Hazardous Drugs

Last updated on October 30, 2019


Are you confused by the terms “hazardous drug” and “hazardous waste pharmaceutical” (HWP)?  Well, you are not alone.  At first glance, it would appear they are the same, but they are not. Knowing the difference can save your facility money and potential regulatory citations. So, let’s clear the confusion.

NIOSH/OSHA Hazardous Drugs

The CDC’s National Institute for Occupational Safety and Health (NIOSH) is the federal agency responsible for conducting research and making recommendations for the prevention of work-related injury and illness.

NIOSH has developed a list of Hazardous Drugs based on the potential hazard and occupational exposure. NIOSH uses the following six criteria to determine if a drug is hazardous:

  • Carcinogenicity,
  • Teratogenicity or other developmental toxicity,
  • Reproductive toxicity,
  • Organ toxicity at low doses,
  • Genotoxicity, and
  • Structure and toxicity profiles of new drugs that mimic existing drugs that have previously been determined to be hazardous.

The drug categories that most often fit the hazardous drug criteria are chemotherapy or antineoplastic agents, antiviral drugs, hormones, some bioengineered drugs, and other miscellaneous drugs.

In order for healthcare personnel to reduce occupational exposure when handling hazardous drugs, they must employ safe handling measures congruent with the potential exposure.

For example, antineoplastic drugs that are solid, intact coated tablets or capsules and are administered to the patient without any modifications of formulation may not pose a significant risk of direct occupational exposure. Therefore, they do not require any special handling measures.

However, if there is a modification to the formulation, such as crushing a tablet or making a solution outside of a ventilated hood, then possible contact, inhalation, or splash exposure could occur, thus requiring proper engineering and work practice controls, as well as PPE. This should sound very familiar if you have received OSHA Hazard Communication (HazCom) training, which includes training on Safety Data Sheets (MSDS) maintained on hazardous drugs to which you may be exposed.

NIOSH’s list of Hazardous Drugs is located here.

Remember NIOSH hazardous drugs must be safely handled and disposed of; but, they are not necessarily disposed of as RCRA hazardous waste.

RCRA Hazardous Waste Pharmaceuticals

In contrast to the NIOSH list of hazardous drugs, the Resource Conservation and Recovery Act (RCRA) regulates and lists hazardous waste pharmaceuticals – those drugs that must be managed as hazardous waste.

RCRA was passed with three goals in mind:  to protect human health and the environment; to reduce waste and conserve energy and natural resources; and to reduce or eliminate the generation of hazardous waste as expeditiously as possible.

With the passage of RCRA comes the requirement that any generator of waste is required to determine if that waste is hazardous. RCRA has created lists of drugs that are hazardous waste pharmaceuticals. These lists include the P-List, U-List, or Characteristic waste and can be found on the EPA’s website.

As well as the drug itself, empty P-listed hazardous waste pharmaceutical containers, such as syringes, IV bags, tubing, and vials are also considered hazardous waste. Empty containers that held either a U-list and/or a characteristic hazardous waste do not need to be managed as hazardous waste.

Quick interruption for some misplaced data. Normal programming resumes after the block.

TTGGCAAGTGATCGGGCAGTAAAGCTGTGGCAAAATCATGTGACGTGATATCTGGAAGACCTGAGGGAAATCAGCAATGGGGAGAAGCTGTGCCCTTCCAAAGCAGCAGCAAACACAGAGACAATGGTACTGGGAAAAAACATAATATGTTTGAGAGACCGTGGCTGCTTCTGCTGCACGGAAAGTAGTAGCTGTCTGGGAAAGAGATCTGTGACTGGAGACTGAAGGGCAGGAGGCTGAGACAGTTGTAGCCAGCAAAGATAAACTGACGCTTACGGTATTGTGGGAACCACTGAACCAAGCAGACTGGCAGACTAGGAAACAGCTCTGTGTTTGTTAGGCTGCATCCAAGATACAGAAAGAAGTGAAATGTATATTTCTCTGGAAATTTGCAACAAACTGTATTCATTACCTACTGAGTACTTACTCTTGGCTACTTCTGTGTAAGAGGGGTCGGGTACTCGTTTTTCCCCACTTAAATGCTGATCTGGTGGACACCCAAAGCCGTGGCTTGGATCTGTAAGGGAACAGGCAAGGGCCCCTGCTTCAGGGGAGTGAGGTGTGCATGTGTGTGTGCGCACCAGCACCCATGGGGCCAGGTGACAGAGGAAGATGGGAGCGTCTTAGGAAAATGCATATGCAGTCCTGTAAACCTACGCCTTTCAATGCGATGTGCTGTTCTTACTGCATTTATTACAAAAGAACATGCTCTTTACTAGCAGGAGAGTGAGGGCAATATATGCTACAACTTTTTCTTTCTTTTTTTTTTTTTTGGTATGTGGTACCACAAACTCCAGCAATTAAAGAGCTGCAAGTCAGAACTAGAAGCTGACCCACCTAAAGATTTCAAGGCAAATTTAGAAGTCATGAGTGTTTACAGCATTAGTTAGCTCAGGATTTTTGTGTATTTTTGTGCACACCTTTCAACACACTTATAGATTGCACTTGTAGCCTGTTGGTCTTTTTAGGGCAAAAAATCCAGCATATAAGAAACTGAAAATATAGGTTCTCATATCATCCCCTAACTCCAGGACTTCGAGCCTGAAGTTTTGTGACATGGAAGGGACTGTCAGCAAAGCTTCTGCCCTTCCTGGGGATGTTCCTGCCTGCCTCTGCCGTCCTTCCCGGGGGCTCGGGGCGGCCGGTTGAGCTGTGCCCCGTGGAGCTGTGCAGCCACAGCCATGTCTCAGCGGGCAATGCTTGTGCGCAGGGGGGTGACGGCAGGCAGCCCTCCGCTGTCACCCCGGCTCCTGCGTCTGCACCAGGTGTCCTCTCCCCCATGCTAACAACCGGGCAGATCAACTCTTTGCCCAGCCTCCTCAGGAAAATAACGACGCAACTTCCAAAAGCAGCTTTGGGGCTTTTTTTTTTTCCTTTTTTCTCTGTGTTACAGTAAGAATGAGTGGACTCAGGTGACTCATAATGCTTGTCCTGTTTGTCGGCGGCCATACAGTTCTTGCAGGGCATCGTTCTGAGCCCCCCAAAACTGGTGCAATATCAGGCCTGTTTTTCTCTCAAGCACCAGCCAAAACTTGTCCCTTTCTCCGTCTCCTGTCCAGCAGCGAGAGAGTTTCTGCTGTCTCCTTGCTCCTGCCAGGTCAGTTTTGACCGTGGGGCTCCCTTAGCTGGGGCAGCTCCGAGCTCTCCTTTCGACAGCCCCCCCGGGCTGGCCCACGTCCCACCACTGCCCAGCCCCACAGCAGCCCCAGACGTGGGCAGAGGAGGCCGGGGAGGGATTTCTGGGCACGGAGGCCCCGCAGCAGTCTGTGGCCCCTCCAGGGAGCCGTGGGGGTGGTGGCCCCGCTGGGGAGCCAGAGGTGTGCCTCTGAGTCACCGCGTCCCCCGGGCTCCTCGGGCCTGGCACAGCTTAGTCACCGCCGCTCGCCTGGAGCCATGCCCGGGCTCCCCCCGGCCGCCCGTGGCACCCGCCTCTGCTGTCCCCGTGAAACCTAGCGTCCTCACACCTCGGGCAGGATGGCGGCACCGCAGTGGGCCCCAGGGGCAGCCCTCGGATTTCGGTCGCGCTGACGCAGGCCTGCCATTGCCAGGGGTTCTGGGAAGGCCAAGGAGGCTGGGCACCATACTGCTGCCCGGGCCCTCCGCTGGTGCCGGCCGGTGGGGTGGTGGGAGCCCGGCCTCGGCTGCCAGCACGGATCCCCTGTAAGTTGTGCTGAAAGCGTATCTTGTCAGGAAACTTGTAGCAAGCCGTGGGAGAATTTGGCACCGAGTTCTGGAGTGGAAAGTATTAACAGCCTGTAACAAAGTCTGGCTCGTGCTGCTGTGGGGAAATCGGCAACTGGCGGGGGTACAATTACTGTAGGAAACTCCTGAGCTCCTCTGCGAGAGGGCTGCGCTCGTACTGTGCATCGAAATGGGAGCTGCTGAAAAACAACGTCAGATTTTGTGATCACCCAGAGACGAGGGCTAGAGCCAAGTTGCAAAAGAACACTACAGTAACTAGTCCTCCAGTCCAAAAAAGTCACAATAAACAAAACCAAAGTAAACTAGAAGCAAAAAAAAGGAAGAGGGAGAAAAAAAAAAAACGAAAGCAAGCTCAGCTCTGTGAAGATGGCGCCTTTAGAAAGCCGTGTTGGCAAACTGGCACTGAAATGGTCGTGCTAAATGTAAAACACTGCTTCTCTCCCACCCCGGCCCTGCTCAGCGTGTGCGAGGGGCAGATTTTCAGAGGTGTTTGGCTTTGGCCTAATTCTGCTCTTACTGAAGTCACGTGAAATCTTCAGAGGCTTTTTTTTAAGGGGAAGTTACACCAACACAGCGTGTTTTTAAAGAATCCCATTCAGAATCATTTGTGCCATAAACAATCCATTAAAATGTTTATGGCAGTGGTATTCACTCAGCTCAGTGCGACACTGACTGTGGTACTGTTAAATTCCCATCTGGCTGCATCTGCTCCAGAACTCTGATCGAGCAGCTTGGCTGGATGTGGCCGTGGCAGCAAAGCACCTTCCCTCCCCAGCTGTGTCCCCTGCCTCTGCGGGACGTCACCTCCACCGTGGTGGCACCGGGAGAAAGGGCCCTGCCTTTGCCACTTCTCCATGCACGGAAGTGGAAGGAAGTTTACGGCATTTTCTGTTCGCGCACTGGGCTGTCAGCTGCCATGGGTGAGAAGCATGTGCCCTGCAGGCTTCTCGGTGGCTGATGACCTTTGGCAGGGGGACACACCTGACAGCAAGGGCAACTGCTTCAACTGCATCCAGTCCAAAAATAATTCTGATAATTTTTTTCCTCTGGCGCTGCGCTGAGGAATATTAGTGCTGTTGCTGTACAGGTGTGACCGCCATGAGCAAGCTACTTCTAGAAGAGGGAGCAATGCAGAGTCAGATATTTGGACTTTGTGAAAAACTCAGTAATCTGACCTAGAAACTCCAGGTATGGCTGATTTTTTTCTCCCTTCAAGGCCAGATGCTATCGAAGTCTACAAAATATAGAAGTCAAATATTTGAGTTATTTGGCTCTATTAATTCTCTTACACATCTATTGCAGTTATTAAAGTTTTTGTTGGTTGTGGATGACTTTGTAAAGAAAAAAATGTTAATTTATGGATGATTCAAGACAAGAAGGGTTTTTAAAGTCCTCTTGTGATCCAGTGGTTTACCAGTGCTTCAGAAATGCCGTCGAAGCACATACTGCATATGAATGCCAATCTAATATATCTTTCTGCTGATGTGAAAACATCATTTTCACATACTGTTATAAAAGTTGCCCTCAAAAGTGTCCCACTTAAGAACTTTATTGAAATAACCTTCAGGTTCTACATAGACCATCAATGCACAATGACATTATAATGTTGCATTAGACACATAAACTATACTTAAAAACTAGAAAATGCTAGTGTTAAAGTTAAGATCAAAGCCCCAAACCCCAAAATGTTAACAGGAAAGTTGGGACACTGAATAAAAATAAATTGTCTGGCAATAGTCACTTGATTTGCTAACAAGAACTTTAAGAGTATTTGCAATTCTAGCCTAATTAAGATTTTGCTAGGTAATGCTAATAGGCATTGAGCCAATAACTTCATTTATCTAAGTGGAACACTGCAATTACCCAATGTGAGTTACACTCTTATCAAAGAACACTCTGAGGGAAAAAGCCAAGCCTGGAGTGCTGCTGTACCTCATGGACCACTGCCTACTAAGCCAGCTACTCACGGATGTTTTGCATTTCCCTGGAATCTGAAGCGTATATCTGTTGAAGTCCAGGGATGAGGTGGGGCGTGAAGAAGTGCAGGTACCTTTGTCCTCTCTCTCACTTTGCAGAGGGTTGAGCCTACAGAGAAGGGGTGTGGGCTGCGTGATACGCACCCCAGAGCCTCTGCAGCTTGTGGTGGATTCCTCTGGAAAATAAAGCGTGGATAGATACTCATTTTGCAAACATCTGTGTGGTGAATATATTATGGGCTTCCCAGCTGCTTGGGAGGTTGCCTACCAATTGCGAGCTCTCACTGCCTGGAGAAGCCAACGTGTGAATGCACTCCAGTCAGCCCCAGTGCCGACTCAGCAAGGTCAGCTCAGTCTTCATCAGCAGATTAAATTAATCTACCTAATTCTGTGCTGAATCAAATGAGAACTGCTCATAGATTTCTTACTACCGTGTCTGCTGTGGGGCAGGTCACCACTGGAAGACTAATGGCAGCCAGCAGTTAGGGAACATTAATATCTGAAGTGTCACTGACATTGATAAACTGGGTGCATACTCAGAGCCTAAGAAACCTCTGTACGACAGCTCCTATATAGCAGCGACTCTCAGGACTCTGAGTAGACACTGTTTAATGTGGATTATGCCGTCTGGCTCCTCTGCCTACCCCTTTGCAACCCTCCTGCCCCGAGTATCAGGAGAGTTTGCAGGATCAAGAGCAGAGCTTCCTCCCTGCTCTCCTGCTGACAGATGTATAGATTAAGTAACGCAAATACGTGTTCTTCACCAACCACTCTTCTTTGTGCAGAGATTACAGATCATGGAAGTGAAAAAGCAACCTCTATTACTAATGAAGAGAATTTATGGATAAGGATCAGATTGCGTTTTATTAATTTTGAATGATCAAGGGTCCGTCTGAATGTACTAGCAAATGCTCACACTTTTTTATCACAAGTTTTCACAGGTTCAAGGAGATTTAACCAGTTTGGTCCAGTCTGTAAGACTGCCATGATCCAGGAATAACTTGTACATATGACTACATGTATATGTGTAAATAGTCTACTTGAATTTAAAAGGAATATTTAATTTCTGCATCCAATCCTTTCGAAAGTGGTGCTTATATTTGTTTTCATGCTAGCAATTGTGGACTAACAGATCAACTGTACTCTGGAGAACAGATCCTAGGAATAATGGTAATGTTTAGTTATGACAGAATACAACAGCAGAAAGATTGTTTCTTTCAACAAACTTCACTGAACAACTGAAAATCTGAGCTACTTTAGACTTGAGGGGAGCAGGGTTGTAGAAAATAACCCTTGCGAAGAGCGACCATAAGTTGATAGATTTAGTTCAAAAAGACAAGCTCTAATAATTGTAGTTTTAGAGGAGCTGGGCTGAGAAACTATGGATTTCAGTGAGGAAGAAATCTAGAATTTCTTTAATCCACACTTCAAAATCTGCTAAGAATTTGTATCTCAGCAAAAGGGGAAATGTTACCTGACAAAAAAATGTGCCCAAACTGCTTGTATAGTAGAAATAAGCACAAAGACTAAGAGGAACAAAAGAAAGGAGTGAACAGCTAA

Finally, remember, drugs classified as DEA Controlled Substance (or narcotics) pharmaceuticals are managed separately from non-controlled waste pharmaceuticals.

For further information on these and other relevant topics, see our articles on Hazardous Waste, RCRA Hazardous Waste, Medication Disposal, Hazard Communications, and Chemo Waste. In addition, be sure to reference OSHA and your state’s hazardous waste pharmaceutical regulations, as well as your facility’s Hazard Communication Program and policies on proper containment and disposal of RCRA hazardous waste pharmaceuticals.

RCRA Hazardous waste pharmaceuticals must be disposed of as hazardous waste but are not necessarily considered NIOSH hazardous drugs.

Drug Disposal Options

Even though most drugs are not classified as hazardous waste pharmaceuticals, to keep our communities and environment safe, it’s important not to place drugs down the sewer or into the trash.

Some states, such as California, do not allow facilities to sewer or trash ANY drugs. Many facilities have turned to the Sharps Compliance TakeAway Environmental Return Systems, which include prepaid UPS return shipping boxes, as a safe and compliant way to dispose of unused non-controlled drugs that are not classified as hazardous waste pharmaceuticals. For those drugs that ARE classified as hazardous waste pharmaceuticals, Sharps Compliance also provides services for compliant packaging, labeling, transport, tracking, and disposal.

Wanda Voigt holds a BA in Nursing from Texas Woman’s University and a BBA in Business Management from Texas A&M University. In Fall 2021, Wanda will begin her Master Jurisprudence in Health Law and Policy at Texas A&M University. Wanda has over 20 years of clinical practice in both hospital and private practice practicing in various specialties.

As the Director of Regulatory Compliance, Wanda assists Sharps’ customers in evaluating current federal and state-specific medical and pharmaceutical waste regulations, implementing compliant regulated medical and pharmaceutical waste management programs and processes, and developing training programs for both internal and external customers.

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